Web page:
Eddie Jones calls on Georgia’s help to bolster England scrum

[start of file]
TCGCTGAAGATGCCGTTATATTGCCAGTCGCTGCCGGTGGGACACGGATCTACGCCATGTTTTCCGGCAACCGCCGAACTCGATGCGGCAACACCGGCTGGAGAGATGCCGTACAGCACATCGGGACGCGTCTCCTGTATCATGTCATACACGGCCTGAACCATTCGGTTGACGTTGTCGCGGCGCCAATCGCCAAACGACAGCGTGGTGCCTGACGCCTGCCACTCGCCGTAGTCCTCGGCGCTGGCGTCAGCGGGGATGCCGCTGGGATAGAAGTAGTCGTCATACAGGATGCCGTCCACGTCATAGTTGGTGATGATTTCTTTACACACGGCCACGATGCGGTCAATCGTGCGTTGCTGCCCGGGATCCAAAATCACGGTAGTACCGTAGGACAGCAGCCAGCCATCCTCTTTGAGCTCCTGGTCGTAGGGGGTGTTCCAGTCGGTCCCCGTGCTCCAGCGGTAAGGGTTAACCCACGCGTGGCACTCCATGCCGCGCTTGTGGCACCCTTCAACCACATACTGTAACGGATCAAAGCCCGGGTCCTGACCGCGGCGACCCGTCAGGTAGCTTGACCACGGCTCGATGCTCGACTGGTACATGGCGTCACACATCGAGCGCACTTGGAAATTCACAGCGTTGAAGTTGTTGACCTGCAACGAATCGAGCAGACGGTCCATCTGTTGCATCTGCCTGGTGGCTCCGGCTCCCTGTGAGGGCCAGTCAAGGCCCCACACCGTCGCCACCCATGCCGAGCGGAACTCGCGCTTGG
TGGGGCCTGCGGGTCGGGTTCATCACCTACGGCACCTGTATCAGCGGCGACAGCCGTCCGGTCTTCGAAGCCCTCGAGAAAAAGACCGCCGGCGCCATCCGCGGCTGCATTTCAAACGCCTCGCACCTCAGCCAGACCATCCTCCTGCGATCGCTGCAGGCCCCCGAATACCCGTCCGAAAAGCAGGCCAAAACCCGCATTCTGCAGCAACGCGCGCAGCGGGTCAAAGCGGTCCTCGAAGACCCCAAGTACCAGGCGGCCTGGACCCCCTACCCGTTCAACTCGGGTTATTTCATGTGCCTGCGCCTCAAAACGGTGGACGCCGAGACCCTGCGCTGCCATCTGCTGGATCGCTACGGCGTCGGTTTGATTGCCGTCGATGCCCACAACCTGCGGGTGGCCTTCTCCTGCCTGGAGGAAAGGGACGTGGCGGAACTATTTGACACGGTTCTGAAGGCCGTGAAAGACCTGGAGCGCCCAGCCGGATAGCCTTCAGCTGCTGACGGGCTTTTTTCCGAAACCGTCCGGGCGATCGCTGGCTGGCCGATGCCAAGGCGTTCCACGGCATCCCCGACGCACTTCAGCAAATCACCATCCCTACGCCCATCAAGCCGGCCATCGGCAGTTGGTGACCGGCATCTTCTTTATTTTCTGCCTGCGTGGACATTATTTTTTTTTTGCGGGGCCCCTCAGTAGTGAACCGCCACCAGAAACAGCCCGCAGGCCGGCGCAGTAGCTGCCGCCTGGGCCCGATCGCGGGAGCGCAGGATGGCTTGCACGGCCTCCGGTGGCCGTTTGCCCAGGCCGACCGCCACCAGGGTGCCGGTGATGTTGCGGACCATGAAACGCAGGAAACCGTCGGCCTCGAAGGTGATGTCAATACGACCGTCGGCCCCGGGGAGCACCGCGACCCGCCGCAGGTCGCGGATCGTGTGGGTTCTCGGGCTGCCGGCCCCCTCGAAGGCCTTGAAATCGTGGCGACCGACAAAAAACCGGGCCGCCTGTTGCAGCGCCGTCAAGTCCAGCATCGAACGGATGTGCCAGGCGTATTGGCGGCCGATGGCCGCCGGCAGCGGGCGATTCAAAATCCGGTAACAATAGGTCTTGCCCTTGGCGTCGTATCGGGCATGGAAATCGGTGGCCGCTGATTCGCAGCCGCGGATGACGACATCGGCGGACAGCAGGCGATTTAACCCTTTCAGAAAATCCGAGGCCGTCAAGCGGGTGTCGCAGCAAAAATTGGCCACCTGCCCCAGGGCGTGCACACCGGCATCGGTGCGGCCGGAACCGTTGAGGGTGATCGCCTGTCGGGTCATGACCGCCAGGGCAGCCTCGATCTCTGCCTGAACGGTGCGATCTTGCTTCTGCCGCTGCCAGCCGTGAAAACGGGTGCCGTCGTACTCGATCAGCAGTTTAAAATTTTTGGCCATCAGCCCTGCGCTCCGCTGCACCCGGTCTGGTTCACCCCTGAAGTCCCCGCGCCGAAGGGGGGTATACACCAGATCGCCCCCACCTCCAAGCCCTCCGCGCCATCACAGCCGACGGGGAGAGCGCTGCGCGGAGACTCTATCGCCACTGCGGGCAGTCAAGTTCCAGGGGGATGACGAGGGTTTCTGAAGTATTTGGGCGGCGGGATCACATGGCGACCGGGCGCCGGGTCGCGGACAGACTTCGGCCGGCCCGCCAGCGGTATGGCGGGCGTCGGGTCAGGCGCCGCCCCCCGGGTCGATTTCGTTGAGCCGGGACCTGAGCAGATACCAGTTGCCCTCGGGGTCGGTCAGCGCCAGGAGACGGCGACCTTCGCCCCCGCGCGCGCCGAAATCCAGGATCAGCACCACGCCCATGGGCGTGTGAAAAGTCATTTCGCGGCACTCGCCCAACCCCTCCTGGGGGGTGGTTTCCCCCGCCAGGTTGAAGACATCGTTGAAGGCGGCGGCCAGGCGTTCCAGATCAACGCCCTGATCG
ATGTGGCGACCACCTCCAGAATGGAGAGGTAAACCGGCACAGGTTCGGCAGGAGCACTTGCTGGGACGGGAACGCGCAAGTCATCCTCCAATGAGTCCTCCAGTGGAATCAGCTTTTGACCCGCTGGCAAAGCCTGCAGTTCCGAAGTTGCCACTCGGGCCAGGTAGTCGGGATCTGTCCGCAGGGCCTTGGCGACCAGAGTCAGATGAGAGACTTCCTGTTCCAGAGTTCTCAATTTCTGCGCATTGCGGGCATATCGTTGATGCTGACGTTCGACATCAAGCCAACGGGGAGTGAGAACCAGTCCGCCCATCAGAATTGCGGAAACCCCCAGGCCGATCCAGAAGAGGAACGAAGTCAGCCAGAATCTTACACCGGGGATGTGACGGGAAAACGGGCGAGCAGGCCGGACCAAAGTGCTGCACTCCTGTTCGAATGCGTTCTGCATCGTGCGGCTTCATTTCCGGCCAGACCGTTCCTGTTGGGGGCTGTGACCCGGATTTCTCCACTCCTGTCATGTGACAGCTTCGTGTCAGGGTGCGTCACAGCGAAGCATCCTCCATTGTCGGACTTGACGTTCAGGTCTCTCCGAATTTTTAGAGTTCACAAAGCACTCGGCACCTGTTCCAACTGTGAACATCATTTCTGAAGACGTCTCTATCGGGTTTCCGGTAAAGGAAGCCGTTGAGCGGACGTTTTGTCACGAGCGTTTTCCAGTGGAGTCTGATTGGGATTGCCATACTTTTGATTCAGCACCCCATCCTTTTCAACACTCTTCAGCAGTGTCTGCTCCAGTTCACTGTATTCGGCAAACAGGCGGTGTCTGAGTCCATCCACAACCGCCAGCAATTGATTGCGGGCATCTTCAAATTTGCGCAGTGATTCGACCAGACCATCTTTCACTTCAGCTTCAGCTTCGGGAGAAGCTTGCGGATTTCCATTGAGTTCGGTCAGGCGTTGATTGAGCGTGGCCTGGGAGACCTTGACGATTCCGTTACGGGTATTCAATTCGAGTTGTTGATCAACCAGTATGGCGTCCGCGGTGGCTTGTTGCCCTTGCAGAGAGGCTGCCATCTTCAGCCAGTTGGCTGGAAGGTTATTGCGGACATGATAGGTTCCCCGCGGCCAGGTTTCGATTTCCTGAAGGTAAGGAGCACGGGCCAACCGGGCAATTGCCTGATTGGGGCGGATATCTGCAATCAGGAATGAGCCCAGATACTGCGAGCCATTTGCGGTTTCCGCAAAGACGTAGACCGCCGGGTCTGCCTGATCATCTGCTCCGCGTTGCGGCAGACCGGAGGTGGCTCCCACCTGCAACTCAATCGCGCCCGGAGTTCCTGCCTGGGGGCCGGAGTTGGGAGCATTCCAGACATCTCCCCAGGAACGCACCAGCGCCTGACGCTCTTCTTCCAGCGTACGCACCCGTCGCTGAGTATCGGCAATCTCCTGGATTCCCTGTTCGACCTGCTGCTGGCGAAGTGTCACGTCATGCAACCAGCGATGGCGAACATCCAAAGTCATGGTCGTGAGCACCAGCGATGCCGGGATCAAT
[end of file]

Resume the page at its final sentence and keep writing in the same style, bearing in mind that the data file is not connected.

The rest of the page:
first_imgScotland rugby union team England’s pursuit of a third consecutive Six Nations title shows no signs of relenting this week with Eddie Jones revealing he has arranged two full-blooded training sessions against Georgia.Jones had initially hoped to take his squad to Tbilisi to face what he has described as “the strongest scrum pack in the world” but Georgia are now due in London for training sessions scheduled for Tuesday and Wednesday during the first fallow week of the tournament.Both forwards sessions will be similar to that arranged with Wales in November with a focus on scrummaging and lineouts and are further evidence of Jones leaving no stone unturned as England prepare to face Scotland on Saturday week. Increasingly Jones sees England’s scrum as a key part of their armoury for the 2019 World Cup and, while they opened their Six Nations campaign with seven tries against Italy, he chose to laud the best scrummaging performance during his tenure.Jones has also recruited the former France hooker Marc Dal Maso as a consultant to assist the scrum coach, Neal Hatley, and it is understood the Rugby Football Union will contribute to the cost of Georgia’s 5,000-mile round trip as England seek to fine-tune their set piece further.“We want to have the best scrum in the world and they’re the biggest, ugliest, strongest scrum pack in the world,” Jones said. “Why wouldn’t we want to scrummage against them? It’s fantastic. We’re good friends with their two coaches, Milton Haig and Richard Graham – a Kiwi and an Aussie. They were keen on the idea and it suits us perfectly.” Share on LinkedIn Since you’re here… Eddie Jones Georgia rugby union team Share on Pinterest Read more England’s fingertips prove decisive in brawl in a squall against Wales Share on Facebook Six Nations Share on WhatsApp Jones likes to maximise England’s training camps and this week is another example of how he will not allow his players to settle into a comfort zone, relocating his squad from their Bagshot base to west London. In the build-up to the 12-6 victory against Wales on Saturday he rearranged their training schedule to combat a six-day turnaround from their opening win in Rome and this week there will be no let-up from the Australian.“We want to win the Six Nations but we’re also using this as a trial for the World Cup, so it’s a great opportunity for us to get some really quality scrum practice in,” he said. “It will be practice but we will do the same number of scrums that we would have in a game.”Against Wales Anthony Watson and Sam Simmonds were withdrawn with injuries but Jones was hopeful both would be fit to face Scotland. Nathan Hughes, who came off the bench for Wasps on Sunday to make a first appearance since sustaining a knee injury in December, will also be in contention while Joe Marler is available to bolster the scrum with his ban due to expire on Tuesday next week.“We’re always looking to improve our scrum,” said the captain, Dylan Hartley. “It has been going well for us. By mixing it up and training against someone different we will find something out about ourselves and we will learn. It will be a really useful tool and I’m sure they will take something from it as well.“If I scrum against Jamie George, Alec Hepburn and Harry Williams they know what we are trying to do, we know what they are trying to end and we end up negating each other. Every scrum has to be intense otherwise you get folded up like a travel map stuffed in your back pocket.”center_img Wales rugby union team news England rugby union team Six Nations 2018 Topics Share on Messenger Share via Email Support The Guardian Share on Twitter … we have a small favour to ask. More people, like you, are reading and supporting the Guardian’s independent, investigative journalism than ever before. And unlike many news organisations, we made the choice to keep our reporting open for all, regardless of where they live or what they can afford to pay.The Guardian will engage with the most critical issues of our time – from the escalating climate catastrophe to widespread inequality to the influence of big tech on our lives. At a time when factual information is a necessity, we believe that each of us, around the world, deserves access to accurate reporting with integrity at its heart.Our editorial independence means we set our own agenda and voice our own opinions. Guardian journalism is free from commercial and political bias and not influenced by billionaire owners or shareholders. This means we can give a voice to those less heard, explore where others turn away, and rigorously challenge those in power.We hope you will consider supporting us today. We need your support to keep delivering quality journalism that’s open and independent. Every reader contribution, however big or small, is so valuable. Support The Guardian from as little as $1 – and it only takes a minute. Thank you. Reuse this contentlast_img read more

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